St Gabriel Fenchurch Street churchyard – site of a pre-Fire of London Church

Churchyard of St Gabriel Fenchurch Street.

Along Fenchurch Street in the City of London is a curiosity: the tiny preserved churchyard of St Gabriel Fenchurch Street, up a lane on the north side of the street called Fen Lane. There is not much there now, no sign of the Pre-Fire Church, but just a handful of chest-tombs of much later date, three in a row. The best of these is that to Anne Cottesworth, d.1762, which has on eth end a carved shield of arms in lozenge form within a surround of leaves and scrolls. A stone plaque notes that the Parish was united with St Margaret Pattens in 1670, and St Edmund the King, Lombard Street in 1954 – the tombs thus relate to St Margaret Pattens. It is also noted that the churchyard was paved and planted by some of the owners and occupiers of the adjoining buildings in 1960. A pleasant little green space.

Anne Cottesworth, d.1762, heraldic arms.

Strype, the historian who followed and enlarged the work of John Stow, describes St Gabriel Fenchurch thus:

“In the midst of this Street standeth a small Parish Church, called S. Gabriel Fenchurch, corruptly Fanchurch.

This Church was enlarged in Length nine Feet, richly and very worthily beautified at the proper Cost and Charges of the Parish, in the Years of our Lord God 1631, and 1632.

Churchwardens: Thomas Colt, George Godscal,

The Cost of it arising to 537l. 7s. 10.

A very fair Figure of the King's Arms in Glass in the Chancel Window, was the Free Gift of Thomas Clark of this Parish, Glazier...

Helming Legget, Esq; by License of Edward the third, in the 49. of his Reign, gave one Tenement, with a Curtelage thereto belonging, and a Garden with the Entry thereto leading, unto Sir John Hariot, Parson of Fen Church, and to his Successors for ever; the House to be a Parsonage House, the Garden to be a Church Yard, or Burying Place for the Parish.’

It would seem to be part of that garden of Helming Legget which survives as the little Churchyard today. As Strype notes, St Gabriel stood in the centre of the road between Rood Lane and Mincing Lane, and 18th Century sources say that carriages had to pass to the south side, and only pedestrians could go on the north side. Rather meanly, Strype ends his short description with the acid comment ‘This Church being burnt down by the Fire, was built no more, whereby the Street is the fairer.’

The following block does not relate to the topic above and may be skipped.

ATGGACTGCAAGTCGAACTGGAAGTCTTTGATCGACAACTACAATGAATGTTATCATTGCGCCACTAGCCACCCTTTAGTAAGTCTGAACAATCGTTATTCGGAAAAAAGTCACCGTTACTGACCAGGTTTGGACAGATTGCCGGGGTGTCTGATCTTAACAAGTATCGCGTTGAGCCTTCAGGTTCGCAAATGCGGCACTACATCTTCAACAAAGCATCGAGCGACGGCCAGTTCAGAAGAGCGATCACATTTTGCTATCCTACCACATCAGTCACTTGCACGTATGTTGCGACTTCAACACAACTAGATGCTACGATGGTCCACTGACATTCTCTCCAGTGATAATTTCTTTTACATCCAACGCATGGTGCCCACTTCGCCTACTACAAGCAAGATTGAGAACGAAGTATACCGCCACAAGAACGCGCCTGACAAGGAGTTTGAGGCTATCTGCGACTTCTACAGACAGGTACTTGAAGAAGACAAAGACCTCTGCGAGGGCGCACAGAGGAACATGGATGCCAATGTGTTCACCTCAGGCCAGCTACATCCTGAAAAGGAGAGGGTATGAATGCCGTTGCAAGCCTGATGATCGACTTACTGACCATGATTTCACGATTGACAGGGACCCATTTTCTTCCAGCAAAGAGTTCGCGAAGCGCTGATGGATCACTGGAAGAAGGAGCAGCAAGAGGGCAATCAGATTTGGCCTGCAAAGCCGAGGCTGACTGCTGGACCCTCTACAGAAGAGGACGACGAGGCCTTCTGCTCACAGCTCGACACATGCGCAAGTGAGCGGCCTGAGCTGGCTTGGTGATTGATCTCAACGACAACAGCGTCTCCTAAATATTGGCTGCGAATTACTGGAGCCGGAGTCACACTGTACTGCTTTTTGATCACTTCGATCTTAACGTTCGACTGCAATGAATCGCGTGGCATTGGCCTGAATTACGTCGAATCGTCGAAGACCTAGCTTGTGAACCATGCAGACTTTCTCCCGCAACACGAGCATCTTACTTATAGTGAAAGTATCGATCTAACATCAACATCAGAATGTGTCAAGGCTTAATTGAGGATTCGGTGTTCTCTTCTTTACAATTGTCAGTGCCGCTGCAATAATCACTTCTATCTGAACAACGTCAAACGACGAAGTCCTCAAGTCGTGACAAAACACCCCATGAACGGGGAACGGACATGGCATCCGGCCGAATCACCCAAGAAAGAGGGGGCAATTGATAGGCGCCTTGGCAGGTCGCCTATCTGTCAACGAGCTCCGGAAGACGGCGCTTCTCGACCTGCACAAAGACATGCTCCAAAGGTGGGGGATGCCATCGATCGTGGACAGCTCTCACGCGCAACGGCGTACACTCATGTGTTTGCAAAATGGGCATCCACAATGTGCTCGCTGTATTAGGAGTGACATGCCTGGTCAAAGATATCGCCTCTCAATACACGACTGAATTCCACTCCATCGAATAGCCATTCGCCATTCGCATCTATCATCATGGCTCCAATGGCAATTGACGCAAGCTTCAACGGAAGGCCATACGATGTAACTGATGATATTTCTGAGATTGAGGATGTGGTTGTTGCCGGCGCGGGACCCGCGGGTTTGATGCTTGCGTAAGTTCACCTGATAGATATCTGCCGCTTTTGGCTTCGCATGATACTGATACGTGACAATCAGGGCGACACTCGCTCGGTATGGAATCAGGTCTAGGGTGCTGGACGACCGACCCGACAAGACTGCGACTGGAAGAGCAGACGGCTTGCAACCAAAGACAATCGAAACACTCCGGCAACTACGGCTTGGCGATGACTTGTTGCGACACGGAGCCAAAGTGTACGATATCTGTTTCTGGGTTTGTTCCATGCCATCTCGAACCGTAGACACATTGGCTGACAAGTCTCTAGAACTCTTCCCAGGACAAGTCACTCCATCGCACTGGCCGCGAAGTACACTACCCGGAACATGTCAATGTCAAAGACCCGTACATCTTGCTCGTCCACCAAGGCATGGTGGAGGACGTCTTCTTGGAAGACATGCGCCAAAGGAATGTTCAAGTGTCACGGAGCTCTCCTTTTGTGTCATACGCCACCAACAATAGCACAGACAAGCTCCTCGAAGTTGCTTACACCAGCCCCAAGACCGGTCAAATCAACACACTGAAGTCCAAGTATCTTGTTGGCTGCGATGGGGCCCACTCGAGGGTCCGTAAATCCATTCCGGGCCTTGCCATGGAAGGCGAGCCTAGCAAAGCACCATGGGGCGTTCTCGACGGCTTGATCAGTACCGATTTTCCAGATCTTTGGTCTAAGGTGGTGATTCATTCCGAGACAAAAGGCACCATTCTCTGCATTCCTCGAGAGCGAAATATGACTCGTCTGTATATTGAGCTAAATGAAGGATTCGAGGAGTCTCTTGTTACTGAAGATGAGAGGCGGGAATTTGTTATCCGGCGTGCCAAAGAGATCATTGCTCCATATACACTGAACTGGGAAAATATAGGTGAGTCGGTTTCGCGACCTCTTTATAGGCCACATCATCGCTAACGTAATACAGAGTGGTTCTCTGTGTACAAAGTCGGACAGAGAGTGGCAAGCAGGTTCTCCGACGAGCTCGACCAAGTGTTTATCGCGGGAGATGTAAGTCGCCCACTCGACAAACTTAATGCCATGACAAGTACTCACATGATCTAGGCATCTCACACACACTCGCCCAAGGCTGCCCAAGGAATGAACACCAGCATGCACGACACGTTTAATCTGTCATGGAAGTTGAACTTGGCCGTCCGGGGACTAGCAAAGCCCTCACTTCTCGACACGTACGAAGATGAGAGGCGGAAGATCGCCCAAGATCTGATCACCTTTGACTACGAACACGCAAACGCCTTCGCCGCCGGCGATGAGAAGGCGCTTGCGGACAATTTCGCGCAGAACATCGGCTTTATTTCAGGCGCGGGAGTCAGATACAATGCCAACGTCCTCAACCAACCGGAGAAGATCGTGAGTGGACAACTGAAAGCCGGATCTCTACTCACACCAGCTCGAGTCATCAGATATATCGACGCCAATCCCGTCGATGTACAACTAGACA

Various authorities note that the Church was until the 16th Century known as St Mary Fenchurch, and it has been surmised that the full dedication was to St Mary, All Saints and St Gabriel. What did it look like? We cannot say, but an article in the European Magazine surmises that ‘it appears to have been of the period immediately subsequent to the Conquest – a period that [is] noted as peculiarly favourable both to ecclesiastical and military architecture. So we can presume a little Norman church, perhaps little changed in its exterior except for that 9ft lengthening a generation before it was burnt in the Great Fire.

A little along Fenchurch Street, just to the south down Mark Lane and less than a hundred yards away from St Gabriel’s Churchyard, is the pre-Fire tower from All Hallows Staining, a little thing of the early 14th Century, so seemingly rather later than St Gabriel’s, but another miniature evocation of pre-Fire London – see this page.

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North to St Andrew Undershaft // or to Cornhill // West along Fenchurch Street to St Mary Woolnoth // South to St Olave Hart Street

Another site of a lost pre-Fire Church – St Olave Silver Street

Churches in the City of London // Introduction to church monuments


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